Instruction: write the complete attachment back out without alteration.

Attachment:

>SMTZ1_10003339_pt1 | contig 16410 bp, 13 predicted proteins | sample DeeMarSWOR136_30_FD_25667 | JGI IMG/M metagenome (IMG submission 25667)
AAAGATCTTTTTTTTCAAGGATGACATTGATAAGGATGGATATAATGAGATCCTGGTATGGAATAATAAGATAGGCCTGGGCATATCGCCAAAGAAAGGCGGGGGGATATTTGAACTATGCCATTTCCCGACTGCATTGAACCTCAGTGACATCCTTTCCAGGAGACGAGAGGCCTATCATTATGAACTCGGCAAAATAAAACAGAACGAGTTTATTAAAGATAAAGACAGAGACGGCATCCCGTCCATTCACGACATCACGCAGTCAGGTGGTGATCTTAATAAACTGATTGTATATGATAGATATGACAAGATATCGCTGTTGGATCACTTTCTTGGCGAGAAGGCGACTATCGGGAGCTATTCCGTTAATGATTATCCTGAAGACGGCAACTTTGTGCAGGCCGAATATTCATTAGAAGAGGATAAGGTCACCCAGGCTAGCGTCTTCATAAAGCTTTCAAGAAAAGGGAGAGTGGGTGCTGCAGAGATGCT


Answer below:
>SMTZ1_10003339_pt1 | contig 16410 bp, 13 predicted proteins | sample DeeMarSWOR136_30_FD_25667 | JGI IMG/M metagenome (IMG submission 25667)
AAAGATCTTTTTTTTCAAGGATGACATTGATAAGGATGGATATAATGAGATCCTGGTATGGAATAATAAGATAGGCCTGGGCATATCGCCAAAGAAAGGCGGGGGGATATTTGAACTATGCCATTTCCCGACTGCATTGAACCTCAGTGACATCCTTTCCAGGAGACGAGAGGCCTATCATTATGAACTCGGCAAAATAAAACAGAACGAGTTTATTAAAGATAAAGACAGAGACGGCATCCCGTCCATTCACGACATCACGCAGTCAGGTGGTGATCTTAATAAACTGATTGTATATGATAGATATGACAAGATATCGCTGTTGGATCACTTTCTTGGCGAGAAGGCGACTATCGGGAGCTATTCCGTTAATGATTATCCTGAAGACGGCAACTTTGTGCAGGCCGAATATTCATTAGAAGAGGATAAGGTCACCCAGGCTAGCGTCTTCATAAAGCTTTCAAGAAAAGGGAGAGTGGGTGCTGCAGAGATGCT